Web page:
A subject search for "Cookery" in The Nineteenth Century in Print-Books leads you to the full text of four cookbooks. To read advertising cookbooks from a collection at Duke University, see Emergence of Advertising in America: 1850-1920 - Advertising Cookbooks (see General Collections External Sites).

By the twentieth century, cookbooks increasingly reflect the growing diversity and cosmopolitan tastes of the American book-buying public. The Historical Cookbook of the American Negro, issued by the National Council of Negro Women, mingles recipes of Harriet Tubman's favorite cornbread with notes on African American organizations and history (Washington: Corporate Press, 1958; TX715.N326) [catalog record]. Nilda Luz Rexach's bilingual The Hispanic-American Cookbook (Secaucus, N.J.: L. Stuart, 1985; TX716.A1 R49 1985) [catalog record] teaches Latinas and Anglos to make ripe plantain pie, and Cookin' with Honey: What Literary Lesbians Eat, edited by Amy Scholder (Ithaca, N.Y.: Firebrand Books, 1996; TX714.C6543 1996) [catalog record], focuses on another group of women.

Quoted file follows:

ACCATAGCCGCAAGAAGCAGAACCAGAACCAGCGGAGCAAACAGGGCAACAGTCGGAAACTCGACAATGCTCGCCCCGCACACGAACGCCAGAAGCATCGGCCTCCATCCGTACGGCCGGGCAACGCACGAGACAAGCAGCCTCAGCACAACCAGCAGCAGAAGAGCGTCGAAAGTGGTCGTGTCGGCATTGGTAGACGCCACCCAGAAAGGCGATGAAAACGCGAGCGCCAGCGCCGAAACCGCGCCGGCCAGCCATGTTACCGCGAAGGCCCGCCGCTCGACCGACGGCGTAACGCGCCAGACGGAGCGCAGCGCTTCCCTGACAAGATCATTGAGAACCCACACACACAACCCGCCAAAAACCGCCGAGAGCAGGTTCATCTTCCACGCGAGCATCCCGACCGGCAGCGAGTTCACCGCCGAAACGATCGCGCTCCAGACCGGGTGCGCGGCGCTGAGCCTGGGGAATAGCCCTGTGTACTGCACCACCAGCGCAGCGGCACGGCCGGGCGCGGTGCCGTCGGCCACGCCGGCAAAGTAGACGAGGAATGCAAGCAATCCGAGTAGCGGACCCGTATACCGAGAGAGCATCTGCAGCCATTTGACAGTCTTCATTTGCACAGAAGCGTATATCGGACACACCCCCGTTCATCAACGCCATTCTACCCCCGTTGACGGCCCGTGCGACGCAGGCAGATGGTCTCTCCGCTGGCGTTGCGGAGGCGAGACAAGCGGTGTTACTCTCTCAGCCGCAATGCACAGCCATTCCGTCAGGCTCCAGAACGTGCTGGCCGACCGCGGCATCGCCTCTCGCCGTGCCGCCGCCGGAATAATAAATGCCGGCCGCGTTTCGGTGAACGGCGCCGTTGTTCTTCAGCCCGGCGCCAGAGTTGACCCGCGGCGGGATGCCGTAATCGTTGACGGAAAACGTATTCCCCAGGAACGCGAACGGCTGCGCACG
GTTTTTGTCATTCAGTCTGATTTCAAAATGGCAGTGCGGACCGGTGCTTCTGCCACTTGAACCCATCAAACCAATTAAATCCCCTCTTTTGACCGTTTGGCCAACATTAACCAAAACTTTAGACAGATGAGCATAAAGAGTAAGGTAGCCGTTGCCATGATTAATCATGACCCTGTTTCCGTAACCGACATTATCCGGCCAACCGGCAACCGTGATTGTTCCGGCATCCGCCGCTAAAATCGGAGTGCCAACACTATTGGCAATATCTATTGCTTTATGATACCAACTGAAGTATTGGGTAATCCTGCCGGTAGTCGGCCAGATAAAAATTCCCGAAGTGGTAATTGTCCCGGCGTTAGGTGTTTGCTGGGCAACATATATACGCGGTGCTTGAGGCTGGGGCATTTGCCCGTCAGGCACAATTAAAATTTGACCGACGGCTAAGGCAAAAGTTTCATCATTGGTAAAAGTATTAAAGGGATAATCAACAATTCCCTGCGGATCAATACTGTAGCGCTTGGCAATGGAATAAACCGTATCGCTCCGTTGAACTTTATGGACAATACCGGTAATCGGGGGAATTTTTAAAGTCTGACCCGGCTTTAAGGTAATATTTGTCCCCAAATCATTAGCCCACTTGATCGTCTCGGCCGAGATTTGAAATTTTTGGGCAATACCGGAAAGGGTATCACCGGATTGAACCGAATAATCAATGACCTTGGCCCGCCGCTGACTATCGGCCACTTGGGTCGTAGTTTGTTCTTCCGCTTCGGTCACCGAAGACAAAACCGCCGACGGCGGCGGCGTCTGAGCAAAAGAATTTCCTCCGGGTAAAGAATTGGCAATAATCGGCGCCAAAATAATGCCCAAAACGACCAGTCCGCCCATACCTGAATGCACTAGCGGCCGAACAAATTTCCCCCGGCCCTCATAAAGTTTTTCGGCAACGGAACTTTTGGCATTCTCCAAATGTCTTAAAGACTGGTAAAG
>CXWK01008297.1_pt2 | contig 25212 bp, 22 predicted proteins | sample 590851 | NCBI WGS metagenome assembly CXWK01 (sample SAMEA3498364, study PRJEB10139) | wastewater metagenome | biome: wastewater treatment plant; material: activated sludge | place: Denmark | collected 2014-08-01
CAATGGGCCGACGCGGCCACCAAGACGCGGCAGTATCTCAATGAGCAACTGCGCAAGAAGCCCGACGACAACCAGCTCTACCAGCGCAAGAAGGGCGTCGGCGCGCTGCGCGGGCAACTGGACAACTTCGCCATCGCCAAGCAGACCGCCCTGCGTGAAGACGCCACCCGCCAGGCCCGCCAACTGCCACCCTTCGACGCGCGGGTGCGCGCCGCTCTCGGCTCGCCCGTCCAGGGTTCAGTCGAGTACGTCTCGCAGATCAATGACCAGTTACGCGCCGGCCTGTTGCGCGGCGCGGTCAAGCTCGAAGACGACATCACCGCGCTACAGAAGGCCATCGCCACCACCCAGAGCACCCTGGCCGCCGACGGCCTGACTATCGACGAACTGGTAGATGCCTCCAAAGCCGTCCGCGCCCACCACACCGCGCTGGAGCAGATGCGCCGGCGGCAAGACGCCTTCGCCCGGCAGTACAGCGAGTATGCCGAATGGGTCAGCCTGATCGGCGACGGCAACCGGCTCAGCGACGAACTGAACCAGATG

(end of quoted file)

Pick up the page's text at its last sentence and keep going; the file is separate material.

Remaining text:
Domestic Journals

Recipes and domestic advice appear regularly in magazines. The Library holds complete runs of many women's journals focused on the kitchen and home, such as Household: Monthly Journal Devoted to the Interests of the American Housewife, published in Brattleboro, Vermont (1869-1900; TX1.H76), and Household Magazine, originating in Topeka, Kansas (1900-1958; TX1.H78). Scanning such magazines presents a panorama of issues that interested small-town and rural women for more than ninety years.

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Les stockyards—
Preparation de la chair à saucisse.
Jules Huret. 1911. LC-DIG-ppmsca-02920 DLC (scan from b&w copy photo in Publishing Office)